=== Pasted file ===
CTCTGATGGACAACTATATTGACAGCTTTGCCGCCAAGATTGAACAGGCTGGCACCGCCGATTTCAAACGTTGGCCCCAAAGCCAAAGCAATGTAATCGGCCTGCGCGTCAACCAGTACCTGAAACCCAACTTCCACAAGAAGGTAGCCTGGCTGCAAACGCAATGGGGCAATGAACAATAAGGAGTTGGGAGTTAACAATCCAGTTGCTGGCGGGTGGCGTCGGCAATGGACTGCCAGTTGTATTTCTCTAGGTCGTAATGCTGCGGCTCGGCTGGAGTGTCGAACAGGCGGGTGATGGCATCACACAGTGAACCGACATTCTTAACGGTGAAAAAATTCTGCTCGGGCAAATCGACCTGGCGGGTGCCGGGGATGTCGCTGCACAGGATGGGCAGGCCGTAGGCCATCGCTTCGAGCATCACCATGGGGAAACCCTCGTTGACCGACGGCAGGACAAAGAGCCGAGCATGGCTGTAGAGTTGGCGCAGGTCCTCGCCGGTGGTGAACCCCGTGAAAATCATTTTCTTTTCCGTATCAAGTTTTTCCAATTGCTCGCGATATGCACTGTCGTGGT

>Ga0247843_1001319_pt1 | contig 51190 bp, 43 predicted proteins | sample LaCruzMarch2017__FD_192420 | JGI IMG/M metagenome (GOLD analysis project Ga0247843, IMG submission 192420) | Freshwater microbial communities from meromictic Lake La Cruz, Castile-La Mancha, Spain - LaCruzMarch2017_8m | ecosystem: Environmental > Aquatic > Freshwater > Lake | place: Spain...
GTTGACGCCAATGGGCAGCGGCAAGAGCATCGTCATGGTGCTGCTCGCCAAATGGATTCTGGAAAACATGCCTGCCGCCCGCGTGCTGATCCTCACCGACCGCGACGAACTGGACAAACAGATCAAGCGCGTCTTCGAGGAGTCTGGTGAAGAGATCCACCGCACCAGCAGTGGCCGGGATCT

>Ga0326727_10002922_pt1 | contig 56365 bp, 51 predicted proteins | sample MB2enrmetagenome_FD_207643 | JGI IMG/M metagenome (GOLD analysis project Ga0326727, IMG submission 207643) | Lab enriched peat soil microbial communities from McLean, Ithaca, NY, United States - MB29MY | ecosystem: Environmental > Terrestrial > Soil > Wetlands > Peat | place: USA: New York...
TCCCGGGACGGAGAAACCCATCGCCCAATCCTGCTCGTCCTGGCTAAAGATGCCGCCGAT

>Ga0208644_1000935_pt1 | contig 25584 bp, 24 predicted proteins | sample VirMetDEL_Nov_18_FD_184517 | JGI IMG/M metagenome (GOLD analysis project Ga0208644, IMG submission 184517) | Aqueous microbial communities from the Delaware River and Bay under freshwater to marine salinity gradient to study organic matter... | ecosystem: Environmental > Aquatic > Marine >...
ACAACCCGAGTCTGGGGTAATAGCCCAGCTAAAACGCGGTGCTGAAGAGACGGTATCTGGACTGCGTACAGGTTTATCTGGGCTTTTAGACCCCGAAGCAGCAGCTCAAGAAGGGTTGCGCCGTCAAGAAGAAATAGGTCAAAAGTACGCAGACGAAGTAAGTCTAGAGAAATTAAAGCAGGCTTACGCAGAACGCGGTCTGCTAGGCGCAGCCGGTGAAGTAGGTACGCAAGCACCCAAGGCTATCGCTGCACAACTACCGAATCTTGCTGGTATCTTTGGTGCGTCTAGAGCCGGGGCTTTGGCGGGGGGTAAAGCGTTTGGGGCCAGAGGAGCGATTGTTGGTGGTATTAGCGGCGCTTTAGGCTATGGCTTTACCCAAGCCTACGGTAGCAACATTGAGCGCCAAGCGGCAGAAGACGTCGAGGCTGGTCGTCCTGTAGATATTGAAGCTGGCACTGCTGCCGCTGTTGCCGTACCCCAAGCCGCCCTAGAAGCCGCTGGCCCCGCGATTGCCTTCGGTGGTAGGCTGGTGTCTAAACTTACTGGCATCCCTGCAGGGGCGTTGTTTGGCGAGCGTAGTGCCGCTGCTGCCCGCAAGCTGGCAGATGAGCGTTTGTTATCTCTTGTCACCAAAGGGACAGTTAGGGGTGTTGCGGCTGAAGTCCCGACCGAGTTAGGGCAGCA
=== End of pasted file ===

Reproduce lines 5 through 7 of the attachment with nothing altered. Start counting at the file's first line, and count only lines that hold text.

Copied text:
TCCCGGGACGGAGAAACCCATCGCCCAATCCTGCTCGTCCTGGCTAAAGATGCCGCCGAT

>Ga0208644_1000935_pt1 | contig 25584 bp, 24 predicted proteins | sample VirMetDEL_Nov_18_FD_184517 | JGI IMG/M metagenome (GOLD analysis project Ga0208644, IMG submission 184517) | Aqueous microbial communities from the Delaware River and Bay under freshwater to marine salinity gradient to study organic matter... | ecosystem: Environmental > Aquatic > Marine >...
ACAACCCGAGTCTGGGGTAATAGCCCAGCTAAAACGCGGTGCTGAAGAGACGGTATCTGGACTGCGTACAGGTTTATCTGGGCTTTTAGACCCCGAAGCAGCAGCTCAAGAAGGGTTGCGCCGTCAAGAAGAAATAGGTCAAAAGTACGCAGACGAAGTAAGTCTAGAGAAATTAAAGCAGGCTTACGCAGAACGCGGTCTGCTAGGCGCAGCCGGTGAAGTAGGTACGCAAGCACCCAAGGCTATCGCTGCACAACTACCGAATCTTGCTGGTATCTTTGGTGCGTCTAGAGCCGGGGCTTTGGCGGGGGGTAAAGCGTTTGGGGCCAGAGGAGCGATTGTTGGTGGTATTAGCGGCGCTTTAGGCTATGGCTTTACCCAAGCCTACGGTAGCAACATTGAGCGCCAAGCGGCAGAAGACGTCGAGGCTGGTCGTCCTGTAGATATTGAAGCTGGCACTGCTGCCGCTGTTGCCGTACCCCAAGCCGCCCTAGAAGCCGCTGGCCCCGCGATTGCCTTCGGTGGTAGGCTGGTGTCTAAACTTACTGGCATCCCTGCAGGGGCGTTGTTTGGCGAGCGTAGTGCCGCTGCTGCCCGCAAGCTGGCAGATGAGCGTTTGTTATCTCTTGTCACCAAAGGGACAGTTAGGGGTGTTGCGGCTGAAGTCCCGACCGAGTTAGGGCAGCA